On the way to new physics
After being on hold for two years and a test run that lasted several months the LHC took up operation again on June 3rd 2015 and is back to delivering data. As soon as it reaches its maximum capacity the LHC will provide one billion proton-proton collisions – per second. Not only the number of collisions (the so called luminosity) has increased significantly during season 2 at the LHC, so has the level of energy. The collision energy has been almost doubled to 13 teraelectronvolts /TeV compared to the first phase of operation. In the microscopic world this amounts to a gigantic level of energy. “Einstein´s equation e=mc2 explains how energy and mass are connected”, says Tobias Golling: “The higher the energy of the protons inside the accelerator, the more massive new particles we can produce in our collisions. 13 TeV should help us to produce particles that we need in order to solve the still unanswered questions. In other words: A higher energy level enables us to detect smaller structures of the matter.”
With the increase of energy and luminosity the LHC is taking a big leap forward, that probably cannot be repeated in later years, says Tobias Golling. “We have three very exciting years ahead of us”, the particle physicist declares adding a metaphor: “We open a window and now are able to see a country that we never had access to.” Golling mentions the discovery of the Top-Quark and the Higgs boson (2012). “The discovery of these particles was in a certain way easy – acknowledging all scientific excellence. Scientists looked for a new particle whose mass essentially had already been known to some extend from experimental measurements and theoretical predictions. At this point we have found all particles that we expected to be out there. If we find something new in the future, it will open up a completely new dimension.”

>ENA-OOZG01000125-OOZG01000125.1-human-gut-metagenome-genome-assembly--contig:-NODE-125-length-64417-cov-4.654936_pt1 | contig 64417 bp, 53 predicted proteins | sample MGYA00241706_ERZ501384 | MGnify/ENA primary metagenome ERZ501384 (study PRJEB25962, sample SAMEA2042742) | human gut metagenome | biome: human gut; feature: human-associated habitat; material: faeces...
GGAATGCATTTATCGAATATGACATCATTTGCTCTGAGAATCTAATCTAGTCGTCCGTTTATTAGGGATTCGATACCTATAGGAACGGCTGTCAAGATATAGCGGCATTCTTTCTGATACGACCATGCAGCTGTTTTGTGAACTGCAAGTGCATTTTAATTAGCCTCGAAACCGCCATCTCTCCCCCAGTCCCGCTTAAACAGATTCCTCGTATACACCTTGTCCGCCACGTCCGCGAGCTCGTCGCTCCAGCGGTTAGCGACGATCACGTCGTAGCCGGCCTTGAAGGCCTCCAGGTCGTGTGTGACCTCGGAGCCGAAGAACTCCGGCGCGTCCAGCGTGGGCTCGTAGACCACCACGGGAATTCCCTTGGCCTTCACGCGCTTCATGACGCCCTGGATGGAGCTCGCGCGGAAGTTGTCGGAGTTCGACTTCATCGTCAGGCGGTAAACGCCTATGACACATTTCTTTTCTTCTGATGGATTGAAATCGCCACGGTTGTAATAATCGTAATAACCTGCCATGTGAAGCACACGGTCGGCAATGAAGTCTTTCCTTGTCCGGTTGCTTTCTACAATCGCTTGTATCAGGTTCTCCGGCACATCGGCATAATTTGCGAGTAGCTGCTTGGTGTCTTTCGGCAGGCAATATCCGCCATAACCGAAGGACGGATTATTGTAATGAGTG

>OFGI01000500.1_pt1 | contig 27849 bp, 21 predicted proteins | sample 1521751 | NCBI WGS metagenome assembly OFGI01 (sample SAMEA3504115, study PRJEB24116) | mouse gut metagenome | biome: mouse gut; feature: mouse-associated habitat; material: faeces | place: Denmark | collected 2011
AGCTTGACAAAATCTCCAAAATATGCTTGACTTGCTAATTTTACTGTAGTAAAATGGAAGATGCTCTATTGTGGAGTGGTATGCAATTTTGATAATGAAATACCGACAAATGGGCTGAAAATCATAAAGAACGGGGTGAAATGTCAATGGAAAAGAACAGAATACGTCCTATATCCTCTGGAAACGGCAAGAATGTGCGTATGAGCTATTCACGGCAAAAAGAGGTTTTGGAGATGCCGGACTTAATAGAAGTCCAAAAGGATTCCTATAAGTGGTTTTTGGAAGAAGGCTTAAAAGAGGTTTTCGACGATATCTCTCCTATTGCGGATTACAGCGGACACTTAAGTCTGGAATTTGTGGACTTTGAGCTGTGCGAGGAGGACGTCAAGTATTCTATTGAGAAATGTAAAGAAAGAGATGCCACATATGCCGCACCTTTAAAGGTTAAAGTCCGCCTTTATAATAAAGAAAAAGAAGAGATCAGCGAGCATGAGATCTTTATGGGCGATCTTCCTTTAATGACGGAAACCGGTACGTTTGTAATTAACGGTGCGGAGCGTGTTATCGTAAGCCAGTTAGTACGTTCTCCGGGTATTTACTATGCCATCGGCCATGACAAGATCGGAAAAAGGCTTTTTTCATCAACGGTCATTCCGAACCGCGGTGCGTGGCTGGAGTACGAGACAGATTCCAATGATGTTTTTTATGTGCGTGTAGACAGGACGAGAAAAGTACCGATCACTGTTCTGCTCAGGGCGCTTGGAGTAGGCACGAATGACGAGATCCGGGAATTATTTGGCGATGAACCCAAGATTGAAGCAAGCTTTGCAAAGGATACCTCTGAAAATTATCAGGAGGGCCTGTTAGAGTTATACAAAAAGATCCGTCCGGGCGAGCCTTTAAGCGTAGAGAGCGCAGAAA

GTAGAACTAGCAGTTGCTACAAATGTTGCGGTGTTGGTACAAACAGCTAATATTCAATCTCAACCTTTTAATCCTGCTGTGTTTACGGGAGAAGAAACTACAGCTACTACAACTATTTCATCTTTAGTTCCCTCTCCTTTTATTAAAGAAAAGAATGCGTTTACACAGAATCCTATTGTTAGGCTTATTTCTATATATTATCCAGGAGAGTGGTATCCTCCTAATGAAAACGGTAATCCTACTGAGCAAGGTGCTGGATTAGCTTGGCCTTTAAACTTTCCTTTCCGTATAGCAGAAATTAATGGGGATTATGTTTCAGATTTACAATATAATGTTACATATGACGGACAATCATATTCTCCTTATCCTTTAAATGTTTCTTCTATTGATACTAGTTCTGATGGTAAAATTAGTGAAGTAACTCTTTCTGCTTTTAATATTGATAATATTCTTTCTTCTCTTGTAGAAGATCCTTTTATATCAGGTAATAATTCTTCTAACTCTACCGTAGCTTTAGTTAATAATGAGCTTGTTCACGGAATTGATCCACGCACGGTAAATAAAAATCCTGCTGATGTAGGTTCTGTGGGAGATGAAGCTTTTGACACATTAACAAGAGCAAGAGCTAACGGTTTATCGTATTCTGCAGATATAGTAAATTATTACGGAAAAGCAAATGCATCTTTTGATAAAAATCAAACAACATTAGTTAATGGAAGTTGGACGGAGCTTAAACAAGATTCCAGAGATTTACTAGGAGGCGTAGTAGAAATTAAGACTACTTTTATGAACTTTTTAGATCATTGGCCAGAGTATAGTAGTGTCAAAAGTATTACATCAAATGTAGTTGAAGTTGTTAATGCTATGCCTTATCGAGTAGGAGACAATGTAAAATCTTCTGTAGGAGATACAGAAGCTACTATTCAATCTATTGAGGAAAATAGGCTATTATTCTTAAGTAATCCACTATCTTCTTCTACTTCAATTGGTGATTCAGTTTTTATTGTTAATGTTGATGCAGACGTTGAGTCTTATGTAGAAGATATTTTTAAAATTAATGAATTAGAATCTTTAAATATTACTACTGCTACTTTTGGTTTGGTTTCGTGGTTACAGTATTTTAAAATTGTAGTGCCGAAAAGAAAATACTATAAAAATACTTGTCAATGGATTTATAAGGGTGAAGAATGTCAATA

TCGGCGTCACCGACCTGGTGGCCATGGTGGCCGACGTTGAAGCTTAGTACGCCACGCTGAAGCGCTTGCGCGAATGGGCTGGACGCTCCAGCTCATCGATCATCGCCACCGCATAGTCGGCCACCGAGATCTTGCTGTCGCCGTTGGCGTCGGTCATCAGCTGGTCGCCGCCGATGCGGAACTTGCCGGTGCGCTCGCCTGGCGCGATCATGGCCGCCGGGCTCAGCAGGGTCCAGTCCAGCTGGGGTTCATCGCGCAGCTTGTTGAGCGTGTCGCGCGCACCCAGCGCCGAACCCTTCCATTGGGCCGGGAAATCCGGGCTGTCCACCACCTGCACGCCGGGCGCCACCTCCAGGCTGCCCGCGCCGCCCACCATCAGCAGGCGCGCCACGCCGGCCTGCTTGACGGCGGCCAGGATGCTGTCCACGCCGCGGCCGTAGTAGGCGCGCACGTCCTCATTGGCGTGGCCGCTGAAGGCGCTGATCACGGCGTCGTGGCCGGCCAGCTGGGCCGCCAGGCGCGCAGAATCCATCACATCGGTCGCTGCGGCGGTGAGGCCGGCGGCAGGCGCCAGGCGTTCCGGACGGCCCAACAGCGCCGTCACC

Dark matter and supersymmetric particles